By Sarah Ellis

latetaasustadaClaudia Llosa’s The Milk of Sorrow (2009) follows the story of Fausta (Magaly Solier), a young woman afflicted with a condition called la teta asustada -or “the frightened breast”, which is said to be passed down to the children of women who were abused during Peru’s terrorist regime through breastfeeding. Fausta lives in constant fear; when her elderly mother dies, Fausta collapses and the doctor discovers that she has placed a potato inside her vagina to discourage any attempts at rape. This scene gives a faint element of South American magical realism to the film; instantly, the literature of Jorge Luis Borge and Gabriel García Márquez come to mind.

Fausta returns to her village, attempting to find the money to travel with her mother’s corpse back to her province of origin to be buried. She finds work as a maid for a classical pianist/composer named Aida (Susi Sánchez). At first dismissive of Fausta, Aida takes in interest in her when she discovers Fausta’s talent as a singer. Fausta composes melodies and lyrics, quietly singing them as a coping mechanism, as her mother once did for lack of formal aid for the victims of abuse during the armed conflict; another vestige of the historicity of experience. Aida -suffering from a lack of creative inspiration, offers Fausta one pearl for every song she sings.

Llosa’s film, lauded as one of the best in recent Peruvian cinema, deals beautifully with the realities of modern Peru, and the experiences of the children of rape survivors, who through symptomatic History are born into victimhood. This aspect of the film has been discussed at length by critics, although the film also addresses pressing issues regarding cultural appropriation; when Aida finally delivers her concert, Fausta watches in shock from backstage as her own melodies fill her ears. Although she makes no mention of it to her employer, the latter kicks her out of the car on their way back from the venue when Fausta dares to speak: “They really liked it, didn’t they?” Although Fausta’s tone is neutral, Aida see’s this as an accusation.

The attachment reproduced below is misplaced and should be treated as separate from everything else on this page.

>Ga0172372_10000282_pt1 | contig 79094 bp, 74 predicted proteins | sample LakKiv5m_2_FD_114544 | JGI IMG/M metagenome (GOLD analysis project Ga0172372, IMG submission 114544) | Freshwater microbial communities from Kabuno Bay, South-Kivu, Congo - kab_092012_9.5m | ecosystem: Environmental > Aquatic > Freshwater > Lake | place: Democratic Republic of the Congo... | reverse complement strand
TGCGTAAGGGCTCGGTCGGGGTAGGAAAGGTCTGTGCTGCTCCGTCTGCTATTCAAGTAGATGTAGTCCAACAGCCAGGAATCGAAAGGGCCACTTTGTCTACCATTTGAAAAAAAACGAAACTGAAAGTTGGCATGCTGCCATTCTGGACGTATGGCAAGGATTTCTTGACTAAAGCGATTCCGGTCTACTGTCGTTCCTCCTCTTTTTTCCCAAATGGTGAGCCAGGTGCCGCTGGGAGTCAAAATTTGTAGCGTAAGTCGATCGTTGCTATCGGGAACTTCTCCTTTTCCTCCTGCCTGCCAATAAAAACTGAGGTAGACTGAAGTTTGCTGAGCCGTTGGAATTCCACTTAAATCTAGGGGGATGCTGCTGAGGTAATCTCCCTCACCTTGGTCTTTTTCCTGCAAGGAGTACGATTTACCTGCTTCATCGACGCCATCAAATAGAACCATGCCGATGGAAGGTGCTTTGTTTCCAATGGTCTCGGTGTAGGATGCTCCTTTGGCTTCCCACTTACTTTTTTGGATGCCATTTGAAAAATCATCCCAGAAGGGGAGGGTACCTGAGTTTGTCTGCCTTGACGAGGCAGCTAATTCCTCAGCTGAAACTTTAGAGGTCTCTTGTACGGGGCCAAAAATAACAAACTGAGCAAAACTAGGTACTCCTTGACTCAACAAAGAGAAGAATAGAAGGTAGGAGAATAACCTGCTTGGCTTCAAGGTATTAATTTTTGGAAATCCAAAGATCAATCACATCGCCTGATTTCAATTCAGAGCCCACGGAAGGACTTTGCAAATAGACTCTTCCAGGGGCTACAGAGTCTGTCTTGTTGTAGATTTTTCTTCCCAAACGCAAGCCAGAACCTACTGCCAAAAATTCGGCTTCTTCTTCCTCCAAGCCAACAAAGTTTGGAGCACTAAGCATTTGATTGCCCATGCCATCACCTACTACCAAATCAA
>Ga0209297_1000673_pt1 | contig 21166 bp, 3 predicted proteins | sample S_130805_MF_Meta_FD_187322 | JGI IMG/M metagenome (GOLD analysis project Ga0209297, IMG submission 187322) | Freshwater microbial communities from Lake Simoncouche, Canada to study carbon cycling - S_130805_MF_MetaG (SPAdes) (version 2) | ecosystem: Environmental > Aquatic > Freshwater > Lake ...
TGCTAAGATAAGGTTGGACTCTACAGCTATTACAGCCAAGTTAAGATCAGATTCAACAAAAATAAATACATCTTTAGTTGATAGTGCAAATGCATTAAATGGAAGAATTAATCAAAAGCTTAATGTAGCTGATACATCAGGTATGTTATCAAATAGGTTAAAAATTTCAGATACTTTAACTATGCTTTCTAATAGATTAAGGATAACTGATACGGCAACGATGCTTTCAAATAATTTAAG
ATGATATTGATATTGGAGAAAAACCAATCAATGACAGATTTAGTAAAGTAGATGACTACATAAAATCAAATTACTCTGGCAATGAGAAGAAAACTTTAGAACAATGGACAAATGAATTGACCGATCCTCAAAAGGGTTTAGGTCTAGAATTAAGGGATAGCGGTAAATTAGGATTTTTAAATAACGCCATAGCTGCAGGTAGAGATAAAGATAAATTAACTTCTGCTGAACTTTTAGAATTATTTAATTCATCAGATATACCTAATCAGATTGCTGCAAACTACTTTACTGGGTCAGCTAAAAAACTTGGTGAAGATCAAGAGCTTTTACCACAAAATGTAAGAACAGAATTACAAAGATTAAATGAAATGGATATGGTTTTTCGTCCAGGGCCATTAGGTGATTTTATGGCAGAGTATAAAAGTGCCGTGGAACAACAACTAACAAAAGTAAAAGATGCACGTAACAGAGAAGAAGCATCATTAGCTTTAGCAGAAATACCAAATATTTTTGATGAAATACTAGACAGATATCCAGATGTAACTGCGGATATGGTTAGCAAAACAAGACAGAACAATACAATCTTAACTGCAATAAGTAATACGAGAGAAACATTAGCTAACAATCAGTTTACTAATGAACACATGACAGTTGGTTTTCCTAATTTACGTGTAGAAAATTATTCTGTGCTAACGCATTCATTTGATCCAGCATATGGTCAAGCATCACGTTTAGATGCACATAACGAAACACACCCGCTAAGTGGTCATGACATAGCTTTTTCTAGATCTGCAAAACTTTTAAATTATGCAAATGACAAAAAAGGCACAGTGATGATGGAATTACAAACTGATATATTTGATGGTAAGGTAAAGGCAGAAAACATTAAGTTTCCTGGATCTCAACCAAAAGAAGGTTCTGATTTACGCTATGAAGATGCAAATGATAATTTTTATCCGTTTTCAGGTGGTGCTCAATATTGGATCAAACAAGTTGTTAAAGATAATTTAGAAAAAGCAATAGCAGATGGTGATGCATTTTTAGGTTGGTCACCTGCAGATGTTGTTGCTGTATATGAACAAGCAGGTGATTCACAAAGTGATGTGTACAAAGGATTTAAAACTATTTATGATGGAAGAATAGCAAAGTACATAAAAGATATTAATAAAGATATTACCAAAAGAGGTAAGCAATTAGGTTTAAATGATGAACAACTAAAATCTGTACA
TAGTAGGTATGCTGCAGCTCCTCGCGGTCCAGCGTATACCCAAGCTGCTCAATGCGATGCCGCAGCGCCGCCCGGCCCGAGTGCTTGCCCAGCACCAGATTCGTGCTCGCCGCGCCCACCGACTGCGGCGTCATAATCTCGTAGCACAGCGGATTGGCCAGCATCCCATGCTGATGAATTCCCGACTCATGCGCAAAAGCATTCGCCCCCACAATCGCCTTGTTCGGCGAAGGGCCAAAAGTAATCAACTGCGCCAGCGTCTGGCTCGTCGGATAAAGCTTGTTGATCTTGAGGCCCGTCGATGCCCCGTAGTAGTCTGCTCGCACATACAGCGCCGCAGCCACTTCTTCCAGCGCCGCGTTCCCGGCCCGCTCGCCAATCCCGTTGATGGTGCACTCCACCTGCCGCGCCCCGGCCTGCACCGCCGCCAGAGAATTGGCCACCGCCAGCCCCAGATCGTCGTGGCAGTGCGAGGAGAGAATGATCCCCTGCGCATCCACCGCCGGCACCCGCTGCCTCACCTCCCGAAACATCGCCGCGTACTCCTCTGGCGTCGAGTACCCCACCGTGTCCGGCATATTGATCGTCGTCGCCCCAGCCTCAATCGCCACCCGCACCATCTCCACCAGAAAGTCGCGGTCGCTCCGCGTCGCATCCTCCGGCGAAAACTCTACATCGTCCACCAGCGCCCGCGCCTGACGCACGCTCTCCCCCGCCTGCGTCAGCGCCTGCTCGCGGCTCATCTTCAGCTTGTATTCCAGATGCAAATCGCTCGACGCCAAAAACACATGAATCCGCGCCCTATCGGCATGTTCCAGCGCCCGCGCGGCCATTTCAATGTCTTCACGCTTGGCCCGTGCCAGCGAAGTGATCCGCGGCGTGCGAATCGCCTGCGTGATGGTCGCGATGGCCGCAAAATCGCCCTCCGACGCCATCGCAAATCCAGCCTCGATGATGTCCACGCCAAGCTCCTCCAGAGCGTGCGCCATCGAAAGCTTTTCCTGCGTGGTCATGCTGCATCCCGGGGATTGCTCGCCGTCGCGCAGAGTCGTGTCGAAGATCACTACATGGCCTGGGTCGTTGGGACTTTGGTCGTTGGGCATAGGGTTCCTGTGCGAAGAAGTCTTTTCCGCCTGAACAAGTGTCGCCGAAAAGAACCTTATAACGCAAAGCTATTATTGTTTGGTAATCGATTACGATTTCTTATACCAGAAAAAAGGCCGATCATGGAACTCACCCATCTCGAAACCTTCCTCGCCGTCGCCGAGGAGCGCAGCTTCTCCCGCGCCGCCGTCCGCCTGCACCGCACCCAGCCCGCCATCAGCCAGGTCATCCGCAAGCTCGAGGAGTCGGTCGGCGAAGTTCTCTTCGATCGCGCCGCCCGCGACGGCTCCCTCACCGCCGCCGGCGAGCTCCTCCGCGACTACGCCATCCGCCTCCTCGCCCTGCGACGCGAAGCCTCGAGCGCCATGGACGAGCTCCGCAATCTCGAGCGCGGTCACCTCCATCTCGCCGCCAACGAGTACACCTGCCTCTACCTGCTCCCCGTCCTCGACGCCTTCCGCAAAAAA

This film raises many questions as to the place of experience within the arts; does Aida have the right to appropriate Fausta’s melodies, born by extension from the experiences of her abused mother? Where are the delineations between homage, reference, and cultural appropriation? Does Aida’s status as a Caucasian blonde of supposedly European descent have anything to do with our perception of her actions towards Fausta? (short answer: yes.)

The Milk of Sorrow is an intellectually stimulating film, as well as an emotionally poignant one; Fausta’s anxiety throughout the film is almost tangible (a testament to Solier’s inspired performance), and transfers easily to the audience; every encounter Fausta has with the opposite sex is riddled with tension. The cherry on top? Llosa’s visual aesthetic fully exploits the Peruvian setting; static long-shots showcasing the landscape in juxtaposition with empathy inducing closeups of our protagonist capture a beautiful portrait of the life of young woman whose identity is marked by history.